Nicaragua approves plans for massive canal | News | DW | 14.06.2013
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Nicaragua approves plans for massive canal

Nicaraguan lawmakers have approved a canal project, which would connect the Caribbean Sea to the Pacific Ocean. Opponents criticized the government for commissioning a Hong Kong firm to construct the waterway.

A fisherman washes himself as a cargo ship sail toward the Panama Canal in Panama City, Friday March 11, 2011. (ddp images/AP Photo/Arnulfo Franco)

Fischer und Lastschiffe im PanamaKanal

The Nicaraguan National Assembly voted in favor of a plan to develop a canal, which President Daniel Ortega's government and other proponents have billed as a potential goldmine for the impoverished country.

The Thursday vote granted a licence to a Chinese group to conduct the preliminary assessment of the land and then any subsequent development.

The Hong Kong Nicaragua Canal Development Investment Co, owned by Beijing-based entrepreneur Wang Jin, received the commission. Ortega's government did not vet any other companies in the decision-making process.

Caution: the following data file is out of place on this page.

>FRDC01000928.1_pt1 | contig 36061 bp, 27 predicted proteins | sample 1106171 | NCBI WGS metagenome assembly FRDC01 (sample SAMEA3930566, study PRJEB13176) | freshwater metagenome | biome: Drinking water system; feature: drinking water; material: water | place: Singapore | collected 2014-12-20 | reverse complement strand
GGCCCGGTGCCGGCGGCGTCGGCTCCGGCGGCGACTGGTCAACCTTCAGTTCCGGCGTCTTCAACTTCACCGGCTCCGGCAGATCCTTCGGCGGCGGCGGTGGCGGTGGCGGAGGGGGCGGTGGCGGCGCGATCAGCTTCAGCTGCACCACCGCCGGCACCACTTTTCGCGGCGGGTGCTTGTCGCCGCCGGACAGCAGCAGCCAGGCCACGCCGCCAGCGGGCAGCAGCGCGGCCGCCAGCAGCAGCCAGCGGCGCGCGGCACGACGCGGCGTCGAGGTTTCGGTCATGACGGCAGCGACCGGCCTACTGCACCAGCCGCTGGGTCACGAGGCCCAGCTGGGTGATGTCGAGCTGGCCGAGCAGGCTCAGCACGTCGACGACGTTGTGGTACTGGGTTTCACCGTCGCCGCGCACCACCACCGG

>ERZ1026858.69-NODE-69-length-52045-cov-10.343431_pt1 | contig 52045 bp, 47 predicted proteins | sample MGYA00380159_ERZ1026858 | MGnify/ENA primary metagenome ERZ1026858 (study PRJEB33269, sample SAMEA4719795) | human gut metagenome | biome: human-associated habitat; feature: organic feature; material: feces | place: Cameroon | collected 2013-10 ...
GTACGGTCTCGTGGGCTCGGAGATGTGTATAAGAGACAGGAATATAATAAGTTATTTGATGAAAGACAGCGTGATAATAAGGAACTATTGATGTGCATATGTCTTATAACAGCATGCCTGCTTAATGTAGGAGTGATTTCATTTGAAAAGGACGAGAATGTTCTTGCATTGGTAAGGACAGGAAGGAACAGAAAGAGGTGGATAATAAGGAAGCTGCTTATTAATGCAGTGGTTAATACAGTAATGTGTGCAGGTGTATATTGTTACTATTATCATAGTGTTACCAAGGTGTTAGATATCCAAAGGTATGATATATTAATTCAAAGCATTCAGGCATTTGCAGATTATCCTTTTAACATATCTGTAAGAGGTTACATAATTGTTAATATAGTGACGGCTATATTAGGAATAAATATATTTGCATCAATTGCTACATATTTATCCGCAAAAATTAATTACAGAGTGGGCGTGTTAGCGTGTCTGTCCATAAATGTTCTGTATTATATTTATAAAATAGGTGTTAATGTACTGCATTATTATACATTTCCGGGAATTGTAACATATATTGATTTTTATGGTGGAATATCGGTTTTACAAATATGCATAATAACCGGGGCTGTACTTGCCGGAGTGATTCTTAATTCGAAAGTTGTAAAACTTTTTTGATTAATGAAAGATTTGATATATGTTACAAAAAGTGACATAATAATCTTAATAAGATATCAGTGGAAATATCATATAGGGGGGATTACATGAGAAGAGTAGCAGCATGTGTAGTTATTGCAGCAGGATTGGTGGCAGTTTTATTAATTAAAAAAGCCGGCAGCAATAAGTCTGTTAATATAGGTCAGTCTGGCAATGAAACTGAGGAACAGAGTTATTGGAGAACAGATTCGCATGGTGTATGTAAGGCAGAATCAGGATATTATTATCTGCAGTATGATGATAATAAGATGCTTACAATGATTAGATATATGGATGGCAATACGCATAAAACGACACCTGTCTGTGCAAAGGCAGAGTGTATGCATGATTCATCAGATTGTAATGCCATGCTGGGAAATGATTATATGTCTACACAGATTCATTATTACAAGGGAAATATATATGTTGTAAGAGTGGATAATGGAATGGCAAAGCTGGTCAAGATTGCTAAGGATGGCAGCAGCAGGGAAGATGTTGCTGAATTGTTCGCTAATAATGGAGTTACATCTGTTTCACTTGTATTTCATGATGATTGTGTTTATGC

It was not immediately clear what share of profits the Nicaraguan government would receive in the event that the firm successfully builds and puts the canal into operation.

Ortega's FSLN Party has said the project would not only grant Nicaragua its dream of connecting the Atlantic and the Pacific, but would also create jobs in the near future.

Opponents lashed out at the $40 billion (30 billion euros) project, which includes the construction of a railway, ports and an oil pipeline.

The leader of the opposition, Eduardo Montealegre, called the canal scheme "unconstitutional, fraudulent and harmful to our interests," citing the government's failure to vet other companies first.

Environmental groups held protests against the development plan.

"Nicaragua isn't for sale. Nicaragua belongs to all Nicaraguans and isn't the private property of Ortega and his family," a coalition group, the Movement for Nicaragua, said in an open letter to the country this week.

The government hopes to begin construction in May 2014 after the completion of a feasibility test.

kms/jm (AP, AFP, dpa)